An Indian doctor examines a X-ray picture of a tuberculosis patient. Photo: Channi Anand / AP
A shorter nine-month course of antibiotics might be just as effective in fighting multi-drug-resistant tuberculosis (MDR TB) as the current two-year standard, according to early results from an international clinical trial, per the New York Times. The trial saw a 78% success rate, compared with 81% for the two-year treatment.
Why it matters: Each year, nearly 500,000 people become sick with MDR TB, leading to about 200,000 deaths, according to the Centers for Disease Control and Prevention. A shorter medication regime would benefit the infected populace, which is centered in the developing world.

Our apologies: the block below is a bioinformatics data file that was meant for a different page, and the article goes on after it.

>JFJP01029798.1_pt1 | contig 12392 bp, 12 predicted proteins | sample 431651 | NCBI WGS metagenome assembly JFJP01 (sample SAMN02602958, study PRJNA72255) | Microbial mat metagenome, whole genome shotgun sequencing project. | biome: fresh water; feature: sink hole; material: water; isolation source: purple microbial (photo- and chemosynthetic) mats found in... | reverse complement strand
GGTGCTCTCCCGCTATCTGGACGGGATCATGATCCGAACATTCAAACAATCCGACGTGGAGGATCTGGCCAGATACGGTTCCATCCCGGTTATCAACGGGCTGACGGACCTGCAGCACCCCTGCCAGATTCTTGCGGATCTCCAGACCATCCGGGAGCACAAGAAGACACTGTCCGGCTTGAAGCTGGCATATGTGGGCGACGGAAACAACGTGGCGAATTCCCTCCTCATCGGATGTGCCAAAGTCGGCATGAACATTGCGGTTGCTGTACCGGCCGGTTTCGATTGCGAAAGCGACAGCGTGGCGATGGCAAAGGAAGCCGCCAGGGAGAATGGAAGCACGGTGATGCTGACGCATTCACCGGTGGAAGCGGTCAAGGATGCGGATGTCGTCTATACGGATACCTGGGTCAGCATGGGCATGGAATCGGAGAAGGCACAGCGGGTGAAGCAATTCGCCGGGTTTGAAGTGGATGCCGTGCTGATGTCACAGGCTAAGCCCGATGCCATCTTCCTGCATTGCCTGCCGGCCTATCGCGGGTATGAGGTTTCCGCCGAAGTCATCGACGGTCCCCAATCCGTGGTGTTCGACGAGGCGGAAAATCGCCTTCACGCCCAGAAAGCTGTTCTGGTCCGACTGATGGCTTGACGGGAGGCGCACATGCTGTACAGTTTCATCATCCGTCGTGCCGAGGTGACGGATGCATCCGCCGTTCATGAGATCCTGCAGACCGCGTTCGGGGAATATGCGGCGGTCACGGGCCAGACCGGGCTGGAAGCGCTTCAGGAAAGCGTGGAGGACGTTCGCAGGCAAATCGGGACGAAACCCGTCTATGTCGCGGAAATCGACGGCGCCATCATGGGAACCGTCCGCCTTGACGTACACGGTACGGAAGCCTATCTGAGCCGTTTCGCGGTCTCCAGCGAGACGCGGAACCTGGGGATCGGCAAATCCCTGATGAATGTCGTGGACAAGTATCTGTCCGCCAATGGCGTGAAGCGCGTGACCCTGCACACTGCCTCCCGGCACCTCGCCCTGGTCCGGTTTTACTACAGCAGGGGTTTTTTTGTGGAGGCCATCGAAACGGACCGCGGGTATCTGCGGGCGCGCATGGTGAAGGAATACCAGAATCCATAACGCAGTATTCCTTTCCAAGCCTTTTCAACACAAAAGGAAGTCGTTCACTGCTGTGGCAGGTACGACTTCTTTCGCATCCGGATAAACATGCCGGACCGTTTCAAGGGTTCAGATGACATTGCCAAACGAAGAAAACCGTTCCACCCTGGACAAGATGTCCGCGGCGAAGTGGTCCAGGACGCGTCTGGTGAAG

Current treatments: "Patients with even uncomplicated tuberculosis must take four drugs a day for six months. Treating drug-resistant tuberculosis can require in-hospital intravenous infusions and toxic second-line antibiotics that may cause nausea, deafness, liver damage and other side effects that lead patients to drop out of treatment," the NYT piece stated.
Limitations: Trials tend to show a higher rate of success than real-life scenarios, likely due to the increased scrutiny given during the trials, the researchers said.
"Unlike drug-sensitive TB, which can be treated effectively and cured with the current standard of care, treatment outcomes for MDR-TB are poor, with less than half of cases having successful outcomes with no more than one in 10 MDR-TB patients being effectively identified and treated," according to the study, conducted by the International Union Against Tuberculosis and Lung Disease and UCL.